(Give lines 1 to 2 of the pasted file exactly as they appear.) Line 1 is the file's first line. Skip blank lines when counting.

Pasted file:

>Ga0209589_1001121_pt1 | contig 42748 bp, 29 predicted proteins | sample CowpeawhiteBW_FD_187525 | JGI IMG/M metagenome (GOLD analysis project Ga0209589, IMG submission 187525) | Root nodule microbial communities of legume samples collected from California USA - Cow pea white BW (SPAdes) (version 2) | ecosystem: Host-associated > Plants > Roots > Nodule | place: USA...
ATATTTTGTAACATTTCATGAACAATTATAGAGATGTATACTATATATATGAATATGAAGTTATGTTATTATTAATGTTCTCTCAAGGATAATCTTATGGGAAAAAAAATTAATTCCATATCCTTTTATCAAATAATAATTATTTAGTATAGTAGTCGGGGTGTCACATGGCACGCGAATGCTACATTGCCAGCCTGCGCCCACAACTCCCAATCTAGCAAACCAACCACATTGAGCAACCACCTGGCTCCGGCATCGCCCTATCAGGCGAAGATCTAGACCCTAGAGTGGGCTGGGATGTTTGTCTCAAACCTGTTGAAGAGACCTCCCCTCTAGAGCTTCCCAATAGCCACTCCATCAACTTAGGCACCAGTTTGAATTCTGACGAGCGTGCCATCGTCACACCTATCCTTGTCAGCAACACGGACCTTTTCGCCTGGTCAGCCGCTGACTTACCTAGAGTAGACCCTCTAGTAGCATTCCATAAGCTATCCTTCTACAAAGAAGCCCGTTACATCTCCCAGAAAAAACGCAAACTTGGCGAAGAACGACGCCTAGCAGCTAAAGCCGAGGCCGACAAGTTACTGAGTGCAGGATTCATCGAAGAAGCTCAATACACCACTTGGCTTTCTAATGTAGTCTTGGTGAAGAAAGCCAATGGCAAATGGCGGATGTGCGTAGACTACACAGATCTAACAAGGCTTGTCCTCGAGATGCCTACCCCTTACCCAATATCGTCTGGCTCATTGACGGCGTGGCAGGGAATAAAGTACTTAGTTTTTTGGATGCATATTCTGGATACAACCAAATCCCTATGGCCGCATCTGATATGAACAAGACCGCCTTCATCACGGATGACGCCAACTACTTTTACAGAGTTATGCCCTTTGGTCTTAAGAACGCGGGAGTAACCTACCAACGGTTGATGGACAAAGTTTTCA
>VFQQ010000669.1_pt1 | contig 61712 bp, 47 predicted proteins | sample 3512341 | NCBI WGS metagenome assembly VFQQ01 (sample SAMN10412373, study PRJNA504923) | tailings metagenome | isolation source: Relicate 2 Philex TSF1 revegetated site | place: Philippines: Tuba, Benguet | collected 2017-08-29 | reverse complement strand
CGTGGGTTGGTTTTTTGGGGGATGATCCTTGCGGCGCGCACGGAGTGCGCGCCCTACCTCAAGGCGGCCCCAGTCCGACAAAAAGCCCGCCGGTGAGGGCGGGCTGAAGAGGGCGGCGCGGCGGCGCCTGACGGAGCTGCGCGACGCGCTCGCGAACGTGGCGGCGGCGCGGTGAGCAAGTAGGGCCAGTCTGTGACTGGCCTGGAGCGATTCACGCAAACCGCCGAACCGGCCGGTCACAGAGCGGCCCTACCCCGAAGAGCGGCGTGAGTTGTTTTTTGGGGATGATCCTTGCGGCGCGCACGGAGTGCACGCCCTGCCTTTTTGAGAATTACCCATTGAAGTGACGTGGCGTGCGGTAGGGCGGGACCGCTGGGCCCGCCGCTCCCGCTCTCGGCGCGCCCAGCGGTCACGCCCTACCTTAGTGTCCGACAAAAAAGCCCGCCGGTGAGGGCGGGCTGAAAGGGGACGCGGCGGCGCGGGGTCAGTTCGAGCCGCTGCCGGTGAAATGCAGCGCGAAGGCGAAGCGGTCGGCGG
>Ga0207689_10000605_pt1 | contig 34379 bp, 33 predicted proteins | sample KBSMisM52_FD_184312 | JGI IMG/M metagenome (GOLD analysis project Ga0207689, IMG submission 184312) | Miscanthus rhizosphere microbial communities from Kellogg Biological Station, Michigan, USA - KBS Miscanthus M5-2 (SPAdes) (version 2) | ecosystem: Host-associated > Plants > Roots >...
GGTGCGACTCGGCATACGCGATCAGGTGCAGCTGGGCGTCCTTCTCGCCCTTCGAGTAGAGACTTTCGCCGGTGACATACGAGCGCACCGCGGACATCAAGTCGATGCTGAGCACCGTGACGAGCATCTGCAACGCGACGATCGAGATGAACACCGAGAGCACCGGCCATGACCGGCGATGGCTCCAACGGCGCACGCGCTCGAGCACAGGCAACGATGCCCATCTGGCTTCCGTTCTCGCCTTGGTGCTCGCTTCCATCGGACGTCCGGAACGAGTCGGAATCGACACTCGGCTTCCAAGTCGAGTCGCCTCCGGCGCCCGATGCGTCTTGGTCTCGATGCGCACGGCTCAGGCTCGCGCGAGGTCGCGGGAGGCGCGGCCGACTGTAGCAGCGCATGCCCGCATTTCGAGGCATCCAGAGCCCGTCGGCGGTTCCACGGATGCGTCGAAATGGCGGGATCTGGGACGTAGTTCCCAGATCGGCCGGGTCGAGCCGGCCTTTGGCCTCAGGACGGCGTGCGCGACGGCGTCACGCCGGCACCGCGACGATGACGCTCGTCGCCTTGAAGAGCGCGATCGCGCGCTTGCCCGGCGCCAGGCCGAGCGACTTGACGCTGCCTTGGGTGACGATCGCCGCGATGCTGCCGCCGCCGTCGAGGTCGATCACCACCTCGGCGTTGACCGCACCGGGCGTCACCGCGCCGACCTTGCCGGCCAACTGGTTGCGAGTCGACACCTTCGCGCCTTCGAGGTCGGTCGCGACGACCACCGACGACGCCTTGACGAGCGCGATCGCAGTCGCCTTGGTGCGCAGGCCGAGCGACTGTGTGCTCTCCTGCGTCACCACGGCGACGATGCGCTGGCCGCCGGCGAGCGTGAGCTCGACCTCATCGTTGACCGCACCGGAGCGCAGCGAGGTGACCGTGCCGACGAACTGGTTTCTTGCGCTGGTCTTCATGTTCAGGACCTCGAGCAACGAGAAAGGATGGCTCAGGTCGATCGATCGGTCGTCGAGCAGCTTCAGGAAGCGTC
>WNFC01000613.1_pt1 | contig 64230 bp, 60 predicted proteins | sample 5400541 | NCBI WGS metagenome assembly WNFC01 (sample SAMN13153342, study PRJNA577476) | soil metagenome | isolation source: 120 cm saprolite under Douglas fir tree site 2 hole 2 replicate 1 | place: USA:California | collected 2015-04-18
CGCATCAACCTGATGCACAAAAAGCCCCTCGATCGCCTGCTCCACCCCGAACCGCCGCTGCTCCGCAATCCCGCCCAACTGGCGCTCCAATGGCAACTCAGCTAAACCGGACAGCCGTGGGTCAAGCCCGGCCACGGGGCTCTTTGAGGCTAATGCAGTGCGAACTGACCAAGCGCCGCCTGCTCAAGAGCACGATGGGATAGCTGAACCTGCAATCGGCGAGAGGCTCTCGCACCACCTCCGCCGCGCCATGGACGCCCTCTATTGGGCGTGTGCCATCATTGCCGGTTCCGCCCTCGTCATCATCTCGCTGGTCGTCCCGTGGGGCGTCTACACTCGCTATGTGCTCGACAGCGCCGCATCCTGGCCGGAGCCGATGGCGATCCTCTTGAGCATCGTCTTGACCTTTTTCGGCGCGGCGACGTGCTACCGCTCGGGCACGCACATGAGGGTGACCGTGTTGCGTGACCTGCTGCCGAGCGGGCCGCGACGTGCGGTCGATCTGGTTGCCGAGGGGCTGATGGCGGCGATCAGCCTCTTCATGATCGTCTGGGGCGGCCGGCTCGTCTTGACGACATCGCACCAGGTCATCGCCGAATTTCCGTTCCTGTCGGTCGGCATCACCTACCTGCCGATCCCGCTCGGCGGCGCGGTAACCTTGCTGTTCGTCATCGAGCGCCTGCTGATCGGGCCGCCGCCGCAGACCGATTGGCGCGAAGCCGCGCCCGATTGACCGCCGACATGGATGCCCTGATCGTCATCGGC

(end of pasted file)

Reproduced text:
>Ga0209589_1001121_pt1 | contig 42748 bp, 29 predicted proteins | sample CowpeawhiteBW_FD_187525 | JGI IMG/M metagenome (GOLD analysis project Ga0209589, IMG submission 187525) | Root nodule microbial communities of legume samples collected from California USA - Cow pea white BW (SPAdes) (version 2) | ecosystem: Host-associated > Plants > Roots > Nodule | place: USA...
ATATTTTGTAACATTTCATGAACAATTATAGAGATGTATACTATATATATGAATATGAAGTTATGTTATTATTAATGTTCTCTCAAGGATAATCTTATGGGAAAAAAAATTAATTCCATATCCTTTTATCAAATAATAATTATTTAGTATAGTAGTCGGGGTGTCACATGGCACGCGAATGCTACATTGCCAGCCTGCGCCCACAACTCCCAATCTAGCAAACCAACCACATTGAGCAACCACCTGGCTCCGGCATCGCCCTATCAGGCGAAGATCTAGACCCTAGAGTGGGCTGGGATGTTTGTCTCAAACCTGTTGAAGAGACCTCCCCTCTAGAGCTTCCCAATAGCCACTCCATCAACTTAGGCACCAGTTTGAATTCTGACGAGCGTGCCATCGTCACACCTATCCTTGTCAGCAACACGGACCTTTTCGCCTGGTCAGCCGCTGACTTACCTAGAGTAGACCCTCTAGTAGCATTCCATAAGCTATCCTTCTACAAAGAAGCCCGTTACATCTCCCAGAAAAAACGCAAACTTGGCGAAGAACGACGCCTAGCAGCTAAAGCCGAGGCCGACAAGTTACTGAGTGCAGGATTCATCGAAGAAGCTCAATACACCACTTGGCTTTCTAATGTAGTCTTGGTGAAGAAAGCCAATGGCAAATGGCGGATGTGCGTAGACTACACAGATCTAACAAGGCTTGTCCTCGAGATGCCTACCCCTTACCCAATATCGTCTGGCTCATTGACGGCGTGGCAGGGAATAAAGTACTTAGTTTTTTGGATGCATATTCTGGATACAACCAAATCCCTATGGCCGCATCTGATATGAACAAGACCGCCTTCATCACGGATGACGCCAACTACTTTTACAGAGTTATGCCCTTTGGTCTTAAGAACGCGGGAGTAACCTACCAACGGTTGATGGACAAAGTTTTCA